I have my boot drive encrypted with BitLocker, and have configured it to require a PIN upon boot to continue with the boot process. As my PIN is numeric, I would like to be able to use my keyboard's numpad to enter my PIN.

Unfortunately, it seems Microsoft decided to explicitly disable Num Lock by default in the BitLocker boot environment. I have confirmed this by attempting to toggle Num Lock's default state in my BIOS without any luck.

From Microsoft's FAQ on BitLocker, I would conjecture this is for compatibility reasons (e.g. tenkeyless keyboards, some laptops, etc.), and it seems Microsoft prefers the approach of using the F1-F10 keys instead:

Why do I have to use the function keys to enter the PIN or the 48-character recovery password?

The F1 through F10 keys are universally mapped scancodes available in the pre-operating-system environment on all computers and in all languages. The numeric keys 0 through 9 are not usable in the pre-operating system environment on all keyboards.

I can certainly understand Microsoft's stance on this, but this limitation does not exactly apply to my situation. While there is nothing stopping me from manually enabling Num Lock and proceeding with entering my PIN, it is an inconvenience (albeit a minor one) to remember to do so.

From searching around, I see it can be set once booted to Windows, but I can't find anything relevant to the BitLocker prompt itself. Is there a way to configure this somewhere that I'm missing?

  • Having a small program run automatically when you reach the bitlocker prompt which toggles the numlock state would do it. Perhaps even a small custom driver which does this in kernel space. The major problems with either approach is that you cannot execute unsigned code with secureboot activated until you reach the OS, which is encrypted by bitlocker until you unlock it. From the little I've read here and in the past 10 minutes, it can't be done by software. I could be wrong.
    – Hydranix
    Feb 10 '17 at 1:53
  • This will sound ridiculous but maybe a small microcontroller that supports USB could send the numlock key's interrupt transfer request while emulating a generic hid device so it uses the built-in generic driver.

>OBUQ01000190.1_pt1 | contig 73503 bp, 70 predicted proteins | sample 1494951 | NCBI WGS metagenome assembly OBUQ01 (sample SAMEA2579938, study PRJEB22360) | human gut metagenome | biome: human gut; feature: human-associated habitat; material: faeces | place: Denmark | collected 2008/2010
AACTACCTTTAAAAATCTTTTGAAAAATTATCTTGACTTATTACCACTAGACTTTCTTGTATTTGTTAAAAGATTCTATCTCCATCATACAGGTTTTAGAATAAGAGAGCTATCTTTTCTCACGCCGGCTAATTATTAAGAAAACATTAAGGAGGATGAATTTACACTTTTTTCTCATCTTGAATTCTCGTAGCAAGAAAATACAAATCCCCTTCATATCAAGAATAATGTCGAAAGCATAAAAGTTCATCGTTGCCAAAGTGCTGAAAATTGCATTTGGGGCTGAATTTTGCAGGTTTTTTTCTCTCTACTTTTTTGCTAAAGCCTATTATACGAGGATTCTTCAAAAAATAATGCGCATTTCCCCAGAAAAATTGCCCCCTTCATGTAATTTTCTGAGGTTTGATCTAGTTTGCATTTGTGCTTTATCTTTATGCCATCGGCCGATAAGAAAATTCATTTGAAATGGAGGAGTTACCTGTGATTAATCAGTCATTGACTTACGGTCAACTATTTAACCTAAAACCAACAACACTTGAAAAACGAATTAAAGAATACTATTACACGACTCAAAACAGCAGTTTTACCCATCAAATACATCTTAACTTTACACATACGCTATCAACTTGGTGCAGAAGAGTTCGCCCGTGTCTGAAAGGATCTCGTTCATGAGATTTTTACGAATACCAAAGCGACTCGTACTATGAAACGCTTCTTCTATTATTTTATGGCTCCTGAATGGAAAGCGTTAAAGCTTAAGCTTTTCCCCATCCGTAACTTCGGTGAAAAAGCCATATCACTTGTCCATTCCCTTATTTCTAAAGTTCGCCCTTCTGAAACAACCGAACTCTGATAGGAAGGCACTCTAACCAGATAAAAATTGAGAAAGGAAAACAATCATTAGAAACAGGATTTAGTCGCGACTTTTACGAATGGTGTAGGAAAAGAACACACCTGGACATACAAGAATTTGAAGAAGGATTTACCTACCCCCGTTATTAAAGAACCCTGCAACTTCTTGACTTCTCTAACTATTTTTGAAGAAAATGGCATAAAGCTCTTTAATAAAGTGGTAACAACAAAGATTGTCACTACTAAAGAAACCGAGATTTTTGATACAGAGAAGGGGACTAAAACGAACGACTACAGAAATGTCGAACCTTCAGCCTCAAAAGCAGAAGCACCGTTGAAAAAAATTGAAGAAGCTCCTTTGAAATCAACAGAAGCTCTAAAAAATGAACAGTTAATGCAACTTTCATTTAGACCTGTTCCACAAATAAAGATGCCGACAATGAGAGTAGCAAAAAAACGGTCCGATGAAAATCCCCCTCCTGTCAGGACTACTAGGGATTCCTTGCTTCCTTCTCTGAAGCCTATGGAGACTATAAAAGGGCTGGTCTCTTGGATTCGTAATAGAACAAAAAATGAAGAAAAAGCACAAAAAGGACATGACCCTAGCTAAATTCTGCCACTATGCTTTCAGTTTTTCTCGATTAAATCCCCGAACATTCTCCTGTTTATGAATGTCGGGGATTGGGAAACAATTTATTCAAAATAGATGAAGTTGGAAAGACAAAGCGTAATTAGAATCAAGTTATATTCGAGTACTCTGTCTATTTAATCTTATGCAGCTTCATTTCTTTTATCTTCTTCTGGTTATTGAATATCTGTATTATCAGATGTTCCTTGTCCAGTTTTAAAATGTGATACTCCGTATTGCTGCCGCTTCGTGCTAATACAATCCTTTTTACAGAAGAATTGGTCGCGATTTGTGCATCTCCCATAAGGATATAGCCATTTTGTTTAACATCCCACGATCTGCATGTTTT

– Hydranix
    Feb 10 '17 at 1:58

The default behavior appears to have changed since I originally asked this. I had to decrypt my system for a while to troubleshoot an unrelated issue, and before reencrypting, I've updated to the Creators Update (version 1703) from the Anniversary Update (version 1607). I've observed that Num Lock now appears to be enabled by default. Not quite the answer I was looking for since I'm still unsure of what prompted this subtle change in behavior, but this has nonetheless resolved the spirit of my issue.


The creators update changed numlock to be enabled by default. My notebook keyboard has a "simulated numeric keypad" that I personally hate since my passwords are mostly alphabetical (with some symbols), I find this to be very annoying. I hope microsoft adds someway to change this behavoiur at least by editing some registry key or something.

  • 2
    We always appreciate the contributions from our community members, but how does this post differ from the officially accepted answer?
    – Run5k
    Apr 19 '17 at 13:01
  • "You must have 50 reputation to comment"
    – Facundo
    Sep 25 '17 at 14:13
  • I am aware of the reputation requirement regarding comments. However, that does not mean that you should essentially post a comment as an answer, instead.
    – Run5k
    Sep 25 '17 at 17:06

Your Answer

By clicking “Post Your Answer”, you agree to our terms of service, privacy policy and cookie policy

Not the answer you're looking for? Browse other questions tagged or ask your own question.